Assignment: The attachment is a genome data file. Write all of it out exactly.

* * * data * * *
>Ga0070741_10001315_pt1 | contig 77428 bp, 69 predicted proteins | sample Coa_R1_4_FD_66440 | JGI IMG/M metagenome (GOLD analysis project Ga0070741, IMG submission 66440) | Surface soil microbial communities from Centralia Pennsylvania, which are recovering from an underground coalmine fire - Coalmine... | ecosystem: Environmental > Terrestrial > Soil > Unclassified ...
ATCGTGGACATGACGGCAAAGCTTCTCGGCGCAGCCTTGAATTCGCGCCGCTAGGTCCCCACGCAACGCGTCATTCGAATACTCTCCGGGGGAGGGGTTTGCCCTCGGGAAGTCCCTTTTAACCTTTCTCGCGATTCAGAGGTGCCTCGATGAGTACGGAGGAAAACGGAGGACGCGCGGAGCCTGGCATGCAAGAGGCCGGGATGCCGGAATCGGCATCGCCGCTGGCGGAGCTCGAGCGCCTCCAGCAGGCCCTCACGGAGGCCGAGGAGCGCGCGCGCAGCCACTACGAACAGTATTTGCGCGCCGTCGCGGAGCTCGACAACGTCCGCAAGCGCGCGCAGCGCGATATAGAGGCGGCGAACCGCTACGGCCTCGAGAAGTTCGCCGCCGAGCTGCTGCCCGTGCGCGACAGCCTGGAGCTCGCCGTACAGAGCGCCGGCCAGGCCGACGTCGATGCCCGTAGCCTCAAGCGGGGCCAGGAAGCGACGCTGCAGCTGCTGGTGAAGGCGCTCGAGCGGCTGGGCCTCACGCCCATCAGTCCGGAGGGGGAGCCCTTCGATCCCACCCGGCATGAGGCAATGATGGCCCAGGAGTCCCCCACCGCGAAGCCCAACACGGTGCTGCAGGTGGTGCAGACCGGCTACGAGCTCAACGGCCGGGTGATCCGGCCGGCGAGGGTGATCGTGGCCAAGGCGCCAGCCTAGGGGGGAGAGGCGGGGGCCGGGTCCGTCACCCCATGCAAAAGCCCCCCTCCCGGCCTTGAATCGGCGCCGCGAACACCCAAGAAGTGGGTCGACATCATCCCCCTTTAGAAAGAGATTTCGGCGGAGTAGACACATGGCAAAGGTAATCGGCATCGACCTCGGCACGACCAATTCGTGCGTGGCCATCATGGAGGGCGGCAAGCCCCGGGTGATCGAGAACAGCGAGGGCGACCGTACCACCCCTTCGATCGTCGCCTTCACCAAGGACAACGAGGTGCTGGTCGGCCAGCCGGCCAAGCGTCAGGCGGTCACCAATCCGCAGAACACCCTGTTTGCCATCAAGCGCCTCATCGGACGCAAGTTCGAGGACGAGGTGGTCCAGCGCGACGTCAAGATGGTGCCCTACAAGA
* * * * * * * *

>Ga0070741_10001315_pt1 | contig 77428 bp, 69 predicted proteins | sample Coa_R1_4_FD_66440 | JGI IMG/M metagenome (GOLD analysis project Ga0070741, IMG submission 66440) | Surface soil microbial communities from Centralia Pennsylvania, which are recovering from an underground coalmine fire - Coalmine... | ecosystem: Environmental > Terrestrial > Soil > Unclassified ...
ATCGTGGACATGACGGCAAAGCTTCTCGGCGCAGCCTTGAATTCGCGCCGCTAGGTCCCCACGCAACGCGTCATTCGAATACTCTCCGGGGGAGGGGTTTGCCCTCGGGAAGTCCCTTTTAACCTTTCTCGCGATTCAGAGGTGCCTCGATGAGTACGGAGGAAAACGGAGGACGCGCGGAGCCTGGCATGCAAGAGGCCGGGATGCCGGAATCGGCATCGCCGCTGGCGGAGCTCGAGCGCCTCCAGCAGGCCCTCACGGAGGCCGAGGAGCGCGCGCGCAGCCACTACGAACAGTATTTGCGCGCCGTCGCGGAGCTCGACAACGTCCGCAAGCGCGCGCAGCGCGATATAGAGGCGGCGAACCGCTACGGCCTCGAGAAGTTCGCCGCCGAGCTGCTGCCCGTGCGCGACAGCCTGGAGCTCGCCGTACAGAGCGCCGGCCAGGCCGACGTCGATGCCCGTAGCCTCAAGCGGGGCCAGGAAGCGACGCTGCAGCTGCTGGTGAAGGCGCTCGAGCGGCTGGGCCTCACGCCCATCAGTCCGGAGGGGGAGCCCTTCGATCCCACCCGGCATGAGGCAATGATGGCCCAGGAGTCCCCCACCGCGAAGCCCAACACGGTGCTGCAGGTGGTGCAGACCGGCTACGAGCTCAACGGCCGGGTGATCCGGCCGGCGAGGGTGATCGTGGCCAAGGCGCCAGCCTAGGGGGGAGAGGCGGGGGCCGGGTCCGTCACCCCATGCAAAAGCCCCCCTCCCGGCCTTGAATCGGCGCCGCGAACACCCAAGAAGTGGGTCGACATCATCCCCCTTTAGAAAGAGATTTCGGCGGAGTAGACACATGGCAAAGGTAATCGGCATCGACCTCGGCACGACCAATTCGTGCGTGGCCATCATGGAGGGCGGCAAGCCCCGGGTGATCGAGAACAGCGAGGGCGACCGTACCACCCCTTCGATCGTCGCCTTCACCAAGGACAACGAGGTGCTGGTCGGCCAGCCGGCCAAGCGTCAGGCGGTCACCAATCCGCAGAACACCCTGTTTGCCATCAAGCGCCTCATCGGACGCAAGTTCGAGGACGAGGTGGTCCAGCGCGACGTCAAGATGGTGCCCTACAAGA